The protesters were believed to be Palestinians who live in refugee camps in Syria. Israel's Channel 2 TV interviewed one of those who crossed, who identified himself as a resident of the Yarmouk refugee camp in Syria. "I am Palestinian from Nazareth," a town in northern Israel, the man told the station.
Channel 2 showed footage, taken by a resident of the Golan border village of Majdal Shams, of what it said was a pro-Palestinian protest walking through the streets of the town. At late afternoon, Israeli military officials said about 100 people had been caught and were being sent back to Syria. It was not known how many remained on the loose.
"The residents are in shock, they had no idea this was going to happen," Dolan Abu Salah, mayor of Majdal Shams, told Channel 10 TV. He said the town's residents, members of the Druse Arab sect, were neutral and did not want to get involved.
About 25 miles (40 kilometers) to the west, Israeli troops clashed with a large crowd of Lebanese demonstrators who approached the border. The military said it opened fire when protesters tried to damage the border fence. Lebanese security officials reported four dead.
It was the most serious violence along the volatile border since Israel fought Lebanese Hezbollah guerrillas during a monthlong war five years ago.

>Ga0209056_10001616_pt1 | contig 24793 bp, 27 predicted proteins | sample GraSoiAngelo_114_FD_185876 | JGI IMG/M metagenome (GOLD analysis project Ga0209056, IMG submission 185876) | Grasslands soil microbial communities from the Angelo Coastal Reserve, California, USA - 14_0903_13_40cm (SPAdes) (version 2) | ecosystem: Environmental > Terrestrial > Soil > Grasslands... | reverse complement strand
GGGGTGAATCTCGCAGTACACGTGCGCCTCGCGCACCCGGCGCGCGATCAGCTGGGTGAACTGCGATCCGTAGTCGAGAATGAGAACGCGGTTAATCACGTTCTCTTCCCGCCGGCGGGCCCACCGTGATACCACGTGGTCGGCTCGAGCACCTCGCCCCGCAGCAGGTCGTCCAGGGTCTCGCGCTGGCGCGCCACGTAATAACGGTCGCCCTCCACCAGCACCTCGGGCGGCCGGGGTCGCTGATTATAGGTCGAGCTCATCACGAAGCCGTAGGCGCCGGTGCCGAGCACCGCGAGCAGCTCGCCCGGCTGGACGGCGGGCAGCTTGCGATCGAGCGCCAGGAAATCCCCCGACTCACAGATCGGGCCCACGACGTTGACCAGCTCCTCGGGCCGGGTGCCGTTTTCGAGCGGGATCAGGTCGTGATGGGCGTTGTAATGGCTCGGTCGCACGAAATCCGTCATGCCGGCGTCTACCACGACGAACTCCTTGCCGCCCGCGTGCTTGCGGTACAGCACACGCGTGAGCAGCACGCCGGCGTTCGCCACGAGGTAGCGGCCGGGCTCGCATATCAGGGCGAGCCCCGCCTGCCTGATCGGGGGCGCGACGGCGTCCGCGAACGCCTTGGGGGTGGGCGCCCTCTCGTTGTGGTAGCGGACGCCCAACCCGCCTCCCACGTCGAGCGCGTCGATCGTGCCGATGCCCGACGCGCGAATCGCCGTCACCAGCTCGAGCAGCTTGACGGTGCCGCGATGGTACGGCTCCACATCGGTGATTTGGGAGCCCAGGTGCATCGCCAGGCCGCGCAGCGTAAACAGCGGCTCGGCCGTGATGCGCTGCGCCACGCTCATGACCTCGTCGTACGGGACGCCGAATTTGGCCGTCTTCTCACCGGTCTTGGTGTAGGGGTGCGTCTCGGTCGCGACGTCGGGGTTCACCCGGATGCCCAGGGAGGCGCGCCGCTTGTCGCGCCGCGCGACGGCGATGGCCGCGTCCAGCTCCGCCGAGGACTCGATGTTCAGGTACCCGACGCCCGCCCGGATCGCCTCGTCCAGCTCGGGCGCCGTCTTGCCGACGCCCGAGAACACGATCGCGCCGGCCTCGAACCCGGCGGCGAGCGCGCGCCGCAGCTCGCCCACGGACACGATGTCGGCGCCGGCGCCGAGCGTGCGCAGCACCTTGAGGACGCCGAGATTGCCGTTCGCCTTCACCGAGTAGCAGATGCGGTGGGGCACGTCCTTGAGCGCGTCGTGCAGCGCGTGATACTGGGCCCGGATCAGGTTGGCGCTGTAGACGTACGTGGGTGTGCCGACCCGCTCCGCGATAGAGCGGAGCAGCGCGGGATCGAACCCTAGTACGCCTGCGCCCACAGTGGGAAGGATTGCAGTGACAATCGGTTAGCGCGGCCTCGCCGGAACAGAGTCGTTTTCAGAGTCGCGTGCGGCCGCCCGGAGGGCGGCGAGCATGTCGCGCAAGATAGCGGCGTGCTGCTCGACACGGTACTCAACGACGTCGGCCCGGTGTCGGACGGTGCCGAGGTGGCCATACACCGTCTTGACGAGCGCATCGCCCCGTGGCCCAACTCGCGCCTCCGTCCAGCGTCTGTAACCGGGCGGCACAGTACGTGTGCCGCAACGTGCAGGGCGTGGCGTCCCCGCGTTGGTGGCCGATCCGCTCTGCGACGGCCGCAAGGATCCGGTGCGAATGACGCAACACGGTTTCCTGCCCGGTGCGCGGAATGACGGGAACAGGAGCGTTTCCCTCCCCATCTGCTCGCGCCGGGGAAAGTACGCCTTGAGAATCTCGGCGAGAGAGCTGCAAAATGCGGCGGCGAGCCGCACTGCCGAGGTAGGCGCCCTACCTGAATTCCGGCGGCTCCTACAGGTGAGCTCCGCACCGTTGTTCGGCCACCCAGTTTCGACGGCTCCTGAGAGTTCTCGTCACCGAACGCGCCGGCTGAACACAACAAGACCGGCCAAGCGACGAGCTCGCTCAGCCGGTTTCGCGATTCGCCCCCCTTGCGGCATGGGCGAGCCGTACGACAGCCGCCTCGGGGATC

The shooting erupted at the tense border village of Maroun el-Rass, which saw some of the fiercest fighting in 2006. Thousands of Palestinian refugees had traveled to the village in buses adorned with posters that said: "We are returning." Many came from the 12 crowded refugee camps in Lebanon where some 400,000 Palestinian refugees live.
"Israel may be 63 years old today but its days are numbered," said Abbas Jomaa, 50, who was carrying his 4-year-old son on his shoulders and holding a Palestinian flag. "Sooner or later we will return."
Hundreds of Lebanese soldiers, U.N. peacekeepers and riot police deployed heavily in the area, taking up positions along the electric border fence and patrolling the area in military vehicles. Young Hezbollah supporters wearing yellow hats and carrying walkie-talkies organized the entry to the village and handed out Palestinian flags.
In other violence, Palestinian medics also said two people were killed and 40 others were wounded in a demonstration in the Gaza Strip near the heavily fortified border with Israel. Demonstrations were also reported in east Jerusalem and the West Bank.
Inside Israel, police were on high alert for disturbances among the country's large Arab minority. In a reflection of the jitters, a deadly traffic incident involving an Arab truck driver in Tel Aviv set off fears that an attack had been carried out.
The truck plowed through a crowded street, crashing into a bus, several cars and pedestrians, killing one and injuring 16 others. Police said the 22-year-old driver claimed it was an accident, but said they were still investigating.
"Based on the devastation and debris, we're still examining if it was carried out deliberately," said police spokesman Micky Rosenfeld.
This program aired on May 15, 2011. The audio for this program is not available.